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Health Care & Law

Digital Health: A New-Age Spectrum of Therapeutics

Timothy Aungst PharmD
F. Randy Vogenberg PhD, RPh


Digital health and a wide spectrum of digital therapeutic products have begun arriving in the U.S. marketplace for use by consumers or patients and for prescribing by health care professionals (HCPs). This is relevant for P&T committees as the landscape for medical devices undergoes rapid and expansive change, both in the number and type of devices and their therapeutic uses. Similar to the experience seen with biologic and specialty drugs over the past 10 years, digital health applications represent another growth engine affecting care outcomes, costs of care, and sources of revenue.

The 21st Century Cures Act, which became law in December 2016, was designed to accelerate drug development and drive innovation to reach patients more efficiently.1 It also strengthened mental and substance use disorder care, established new thinking on clinical trial designs, and modernized review processes along with FDA resources—all of which would speed the development and review of novel medical products. In addition, the act established that certain kinds of medical software are no longer considered to constitute a medical device and is not regulated as such a device.


Digital health has attracted a great degree of attention in the past five years, in part because of rapid investment by pharmaceutical companies, technology companies, and startups. More than $8 billion was invested in the digital health space in 2018, and by mid-2019, the year’s spending had passed the $4.2 billion mark.2 Each year has seen substantial growth, leading to a number of initial public offerings (IPOs) among companies in 2019 (e.g., Peloton and Livongo). Nonetheless, digital health did not come out of nowhere; it is built on the groundwork of the past, such as the e-Health movement of the late 1990s and early 2000s and the mHealth initiative of the early 2010s.3,4 Digital health gained currency as a term as mobile devices swept through society and became an integral part of so many people’s lives.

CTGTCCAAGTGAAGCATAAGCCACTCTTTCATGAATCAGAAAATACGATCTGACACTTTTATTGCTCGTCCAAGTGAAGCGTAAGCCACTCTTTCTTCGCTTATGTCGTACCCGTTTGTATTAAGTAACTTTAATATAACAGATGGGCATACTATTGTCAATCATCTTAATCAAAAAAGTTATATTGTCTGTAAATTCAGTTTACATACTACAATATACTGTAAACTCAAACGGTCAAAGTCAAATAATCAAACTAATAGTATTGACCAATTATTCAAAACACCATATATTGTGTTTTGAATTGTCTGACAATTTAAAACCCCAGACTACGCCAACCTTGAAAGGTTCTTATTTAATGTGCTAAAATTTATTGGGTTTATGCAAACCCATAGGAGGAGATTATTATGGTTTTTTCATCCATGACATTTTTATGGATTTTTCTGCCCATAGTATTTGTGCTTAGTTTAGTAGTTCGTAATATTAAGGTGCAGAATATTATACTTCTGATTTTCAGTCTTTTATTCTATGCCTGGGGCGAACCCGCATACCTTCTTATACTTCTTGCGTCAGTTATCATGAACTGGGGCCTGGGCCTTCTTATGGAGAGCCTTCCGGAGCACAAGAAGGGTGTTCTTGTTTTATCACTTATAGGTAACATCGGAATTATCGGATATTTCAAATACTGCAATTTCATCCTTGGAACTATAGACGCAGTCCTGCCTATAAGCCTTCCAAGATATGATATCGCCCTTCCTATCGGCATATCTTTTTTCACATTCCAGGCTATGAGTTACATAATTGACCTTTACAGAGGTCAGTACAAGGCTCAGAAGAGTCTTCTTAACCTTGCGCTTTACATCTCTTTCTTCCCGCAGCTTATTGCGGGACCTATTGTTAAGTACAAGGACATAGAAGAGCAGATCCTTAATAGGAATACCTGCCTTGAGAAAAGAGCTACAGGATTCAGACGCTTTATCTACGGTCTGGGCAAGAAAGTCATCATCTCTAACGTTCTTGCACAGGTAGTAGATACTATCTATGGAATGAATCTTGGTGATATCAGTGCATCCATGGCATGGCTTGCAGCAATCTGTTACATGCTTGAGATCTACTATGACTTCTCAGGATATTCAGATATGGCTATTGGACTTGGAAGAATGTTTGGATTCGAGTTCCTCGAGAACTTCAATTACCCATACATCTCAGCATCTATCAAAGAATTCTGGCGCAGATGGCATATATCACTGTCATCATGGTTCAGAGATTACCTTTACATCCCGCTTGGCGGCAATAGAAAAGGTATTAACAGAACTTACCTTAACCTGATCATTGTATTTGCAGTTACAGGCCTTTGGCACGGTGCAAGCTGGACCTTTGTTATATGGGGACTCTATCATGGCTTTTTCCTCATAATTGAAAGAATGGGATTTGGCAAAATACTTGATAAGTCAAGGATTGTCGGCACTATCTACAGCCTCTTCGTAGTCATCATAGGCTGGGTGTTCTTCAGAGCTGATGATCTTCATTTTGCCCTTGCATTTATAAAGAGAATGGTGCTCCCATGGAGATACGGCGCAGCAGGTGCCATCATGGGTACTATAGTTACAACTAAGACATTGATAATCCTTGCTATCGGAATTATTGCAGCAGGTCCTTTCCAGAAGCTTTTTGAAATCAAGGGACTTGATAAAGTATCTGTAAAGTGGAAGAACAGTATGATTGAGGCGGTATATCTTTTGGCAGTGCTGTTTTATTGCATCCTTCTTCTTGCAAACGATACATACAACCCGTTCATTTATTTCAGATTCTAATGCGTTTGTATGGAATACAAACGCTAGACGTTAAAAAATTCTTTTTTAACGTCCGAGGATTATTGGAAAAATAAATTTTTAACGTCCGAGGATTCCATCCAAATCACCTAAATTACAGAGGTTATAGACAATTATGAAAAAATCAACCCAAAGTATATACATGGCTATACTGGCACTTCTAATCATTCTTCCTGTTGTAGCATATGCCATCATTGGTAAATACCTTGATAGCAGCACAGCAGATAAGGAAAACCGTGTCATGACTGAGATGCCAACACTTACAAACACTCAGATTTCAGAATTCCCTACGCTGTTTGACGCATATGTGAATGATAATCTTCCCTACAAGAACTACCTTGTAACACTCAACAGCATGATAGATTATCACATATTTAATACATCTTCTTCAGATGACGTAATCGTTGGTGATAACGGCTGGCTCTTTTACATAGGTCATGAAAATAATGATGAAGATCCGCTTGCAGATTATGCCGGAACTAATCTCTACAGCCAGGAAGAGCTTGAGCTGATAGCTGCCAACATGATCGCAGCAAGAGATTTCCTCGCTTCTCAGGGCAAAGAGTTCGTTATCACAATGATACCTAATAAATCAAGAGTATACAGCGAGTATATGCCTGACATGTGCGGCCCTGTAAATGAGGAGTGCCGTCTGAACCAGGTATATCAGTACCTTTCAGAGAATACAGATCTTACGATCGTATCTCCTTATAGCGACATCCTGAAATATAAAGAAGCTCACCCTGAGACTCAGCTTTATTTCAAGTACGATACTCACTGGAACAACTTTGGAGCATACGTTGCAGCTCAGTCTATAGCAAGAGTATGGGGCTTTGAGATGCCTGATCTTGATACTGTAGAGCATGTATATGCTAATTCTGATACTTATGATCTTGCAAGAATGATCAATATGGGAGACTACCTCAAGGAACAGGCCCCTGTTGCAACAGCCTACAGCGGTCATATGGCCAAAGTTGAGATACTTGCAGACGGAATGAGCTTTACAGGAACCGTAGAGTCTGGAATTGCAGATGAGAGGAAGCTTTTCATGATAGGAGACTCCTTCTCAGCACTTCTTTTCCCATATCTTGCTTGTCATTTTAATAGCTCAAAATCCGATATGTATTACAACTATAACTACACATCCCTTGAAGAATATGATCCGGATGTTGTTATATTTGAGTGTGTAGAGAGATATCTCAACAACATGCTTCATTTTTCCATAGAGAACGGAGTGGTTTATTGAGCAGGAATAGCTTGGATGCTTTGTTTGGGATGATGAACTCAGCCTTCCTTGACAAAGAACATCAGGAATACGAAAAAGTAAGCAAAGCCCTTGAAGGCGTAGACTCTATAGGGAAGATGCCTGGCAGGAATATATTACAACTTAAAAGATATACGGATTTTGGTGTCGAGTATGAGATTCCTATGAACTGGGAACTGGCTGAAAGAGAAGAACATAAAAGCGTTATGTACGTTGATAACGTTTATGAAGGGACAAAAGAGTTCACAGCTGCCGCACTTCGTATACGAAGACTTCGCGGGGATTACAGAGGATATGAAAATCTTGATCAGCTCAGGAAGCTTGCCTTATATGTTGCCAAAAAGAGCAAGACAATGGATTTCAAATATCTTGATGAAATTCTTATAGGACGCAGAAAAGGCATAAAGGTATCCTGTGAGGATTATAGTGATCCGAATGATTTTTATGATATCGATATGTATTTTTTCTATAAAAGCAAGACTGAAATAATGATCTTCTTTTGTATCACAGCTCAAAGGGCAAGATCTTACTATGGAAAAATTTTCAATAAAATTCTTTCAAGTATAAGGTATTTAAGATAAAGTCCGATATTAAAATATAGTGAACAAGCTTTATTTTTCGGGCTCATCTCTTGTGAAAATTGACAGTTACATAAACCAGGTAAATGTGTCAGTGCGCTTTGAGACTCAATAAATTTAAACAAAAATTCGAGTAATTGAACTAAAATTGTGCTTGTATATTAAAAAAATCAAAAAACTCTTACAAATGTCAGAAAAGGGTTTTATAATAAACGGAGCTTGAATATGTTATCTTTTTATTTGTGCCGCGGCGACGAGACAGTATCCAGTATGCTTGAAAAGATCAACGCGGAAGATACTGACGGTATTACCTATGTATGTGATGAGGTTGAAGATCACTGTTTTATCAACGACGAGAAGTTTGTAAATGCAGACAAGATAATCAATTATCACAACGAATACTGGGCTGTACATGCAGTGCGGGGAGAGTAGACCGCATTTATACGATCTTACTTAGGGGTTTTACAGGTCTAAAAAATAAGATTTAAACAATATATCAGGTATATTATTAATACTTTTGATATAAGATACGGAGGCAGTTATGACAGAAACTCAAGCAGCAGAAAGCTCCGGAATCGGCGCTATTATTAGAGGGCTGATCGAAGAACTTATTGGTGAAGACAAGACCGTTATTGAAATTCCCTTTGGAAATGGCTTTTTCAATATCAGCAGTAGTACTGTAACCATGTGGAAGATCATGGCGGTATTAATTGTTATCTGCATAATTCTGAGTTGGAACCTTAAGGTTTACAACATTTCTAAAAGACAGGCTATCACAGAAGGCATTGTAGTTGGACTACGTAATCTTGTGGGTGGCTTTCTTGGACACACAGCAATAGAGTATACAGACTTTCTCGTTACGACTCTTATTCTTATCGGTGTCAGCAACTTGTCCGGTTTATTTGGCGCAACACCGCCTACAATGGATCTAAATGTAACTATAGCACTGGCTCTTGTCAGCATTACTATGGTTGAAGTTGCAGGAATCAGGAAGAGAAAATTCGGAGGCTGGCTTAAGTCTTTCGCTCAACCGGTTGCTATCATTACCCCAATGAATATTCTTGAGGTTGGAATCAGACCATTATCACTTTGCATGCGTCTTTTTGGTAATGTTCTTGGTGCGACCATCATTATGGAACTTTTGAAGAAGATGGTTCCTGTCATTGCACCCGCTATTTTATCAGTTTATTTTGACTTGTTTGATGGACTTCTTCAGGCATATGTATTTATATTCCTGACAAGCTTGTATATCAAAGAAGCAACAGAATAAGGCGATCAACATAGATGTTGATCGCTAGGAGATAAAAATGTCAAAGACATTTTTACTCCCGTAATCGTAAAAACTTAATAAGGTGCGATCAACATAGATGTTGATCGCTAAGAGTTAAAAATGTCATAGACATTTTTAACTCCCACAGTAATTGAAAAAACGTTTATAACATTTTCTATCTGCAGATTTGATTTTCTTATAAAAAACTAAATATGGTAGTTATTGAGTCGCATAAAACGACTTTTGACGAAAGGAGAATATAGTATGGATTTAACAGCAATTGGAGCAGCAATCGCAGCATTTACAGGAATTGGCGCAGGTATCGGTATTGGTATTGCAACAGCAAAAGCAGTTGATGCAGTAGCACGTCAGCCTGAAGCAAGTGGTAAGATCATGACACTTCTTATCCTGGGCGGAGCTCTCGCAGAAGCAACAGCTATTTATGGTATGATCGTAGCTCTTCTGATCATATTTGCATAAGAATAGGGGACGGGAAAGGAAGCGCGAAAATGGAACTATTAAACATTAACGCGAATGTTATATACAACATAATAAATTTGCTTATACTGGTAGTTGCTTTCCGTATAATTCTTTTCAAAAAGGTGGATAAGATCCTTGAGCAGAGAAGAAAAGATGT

In essence, digital health is the intersection of technology and health care services.4 The Food and Drug Administration (FDA) has highlighted digital health as a means to reduce inefficiencies in care, improve access and scalability of services, and make health care more personalized for patients.5 It is an umbrella term for many areas of technology in health care, and the FDA has shown interest in several of them (Table 1). Many have been adopted and discussed for decades. However, several facets have led to concerns and discussions about integration into patient care and the nature of financial coverage by payers.

Table 1 Areas of Digital Health
• Wireless medical devices
• Mobile medical applications
• Telemedicine
• Health information technology
• Medical device data systems
• Medical device interoperability
• Software as a medical device
• General wellness
• Digital medicines
• Digital therapeutics
• Cybersecurity

Foremost are the topics of digital medicines and digital therapeutics. Digital medicines are gaining attention as a novel means of tracking medication adherence. Several companies are manufacturing sensors that can be attached directly to a medication delivery device (e.g., an inhaler or insulin pen) to track utilization. However, pharmaceutical companies are now looking to create medications with the sensors built directly into the delivery hardware or the medicine itself, creating this digital medicine category. Some pharmaceutical companies (Table 2) are working to create their own devices internally or partnering with other health technology companies as needed. These ventures include the work by Otsuka Pharmaceuticals, in conjunction with Proteus Digital Health, to bring the first medication (Abilify MYCITE) to market in 2017 with a bioingestible sensor built in to track patient adherence.6 Inhalers, insulin pens, and other injectables are also being adapted to use sensors with Bluetooth or related technology to track medication administration. The purported value of these advances is that adherence can be tracked clinically, reducing medication waste and negative outcomes—especially when their use focuses on diseases with high morbidity and costs.